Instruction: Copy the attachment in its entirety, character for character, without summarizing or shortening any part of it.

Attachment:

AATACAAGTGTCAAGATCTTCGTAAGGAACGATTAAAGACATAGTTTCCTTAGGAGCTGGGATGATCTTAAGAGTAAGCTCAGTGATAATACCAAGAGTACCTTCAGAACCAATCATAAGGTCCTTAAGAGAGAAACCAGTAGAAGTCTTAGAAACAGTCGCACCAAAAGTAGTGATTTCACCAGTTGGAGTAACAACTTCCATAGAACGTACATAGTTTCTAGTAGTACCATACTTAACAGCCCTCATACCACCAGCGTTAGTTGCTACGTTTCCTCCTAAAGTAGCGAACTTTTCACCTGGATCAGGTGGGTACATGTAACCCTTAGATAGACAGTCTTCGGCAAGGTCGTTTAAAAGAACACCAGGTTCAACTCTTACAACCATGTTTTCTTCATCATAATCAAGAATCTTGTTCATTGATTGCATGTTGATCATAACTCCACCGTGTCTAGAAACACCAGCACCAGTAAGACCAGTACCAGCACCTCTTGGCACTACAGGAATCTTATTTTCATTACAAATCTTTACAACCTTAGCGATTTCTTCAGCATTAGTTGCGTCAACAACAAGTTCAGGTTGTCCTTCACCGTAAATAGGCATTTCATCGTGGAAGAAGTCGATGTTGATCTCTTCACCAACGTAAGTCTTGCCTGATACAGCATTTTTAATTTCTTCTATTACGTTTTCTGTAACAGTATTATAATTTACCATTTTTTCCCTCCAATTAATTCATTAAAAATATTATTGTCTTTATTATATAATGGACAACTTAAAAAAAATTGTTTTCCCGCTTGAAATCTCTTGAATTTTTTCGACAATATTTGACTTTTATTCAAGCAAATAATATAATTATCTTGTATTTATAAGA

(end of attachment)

AATACAAGTGTCAAGATCTTCGTAAGGAACGATTAAAGACATAGTTTCCTTAGGAGCTGGGATGATCTTAAGAGTAAGCTCAGTGATAATACCAAGAGTACCTTCAGAACCAATCATAAGGTCCTTAAGAGAGAAACCAGTAGAAGTCTTAGAAACAGTCGCACCAAAAGTAGTGATTTCACCAGTTGGAGTAACAACTTCCATAGAACGTACATAGTTTCTAGTAGTACCATACTTAACAGCCCTCATACCACCAGCGTTAGTTGCTACGTTTCCTCCTAAAGTAGCGAACTTTTCACCTGGATCAGGTGGGTACATGTAACCCTTAGATAGACAGTCTTCGGCAAGGTCGTTTAAAAGAACACCAGGTTCAACTCTTACAACCATGTTTTCTTCATCATAATCAAGAATCTTGTTCATTGATTGCATGTTGATCATAACTCCACCGTGTCTAGAAACACCAGCACCAGTAAGACCAGTACCAGCACCTCTTGGCACTACAGGAATCTTATTTTCATTACAAATCTTTACAACCTTAGCGATTTCTTCAGCATTAGTTGCGTCAACAACAAGTTCAGGTTGTCCTTCACCGTAAATAGGCATTTCATCGTGGAAGAAGTCGATGTTGATCTCTTCACCAACGTAAGTCTTGCCTGATACAGCATTTTTAATTTCTTCTATTACGTTTTCTGTAACAGTATTATAATTTACCATTTTTTCCCTCCAATTAATTCATTAAAAATATTATTGTCTTTATTATATAATGGACAACTTAAAAAAAATTGTTTTCCCGCTTGAAATCTCTTGAATTTTTTCGACAATATTTGACTTTTATTCAAGCAAATAATATAATTATCTTGTATTTATAAGA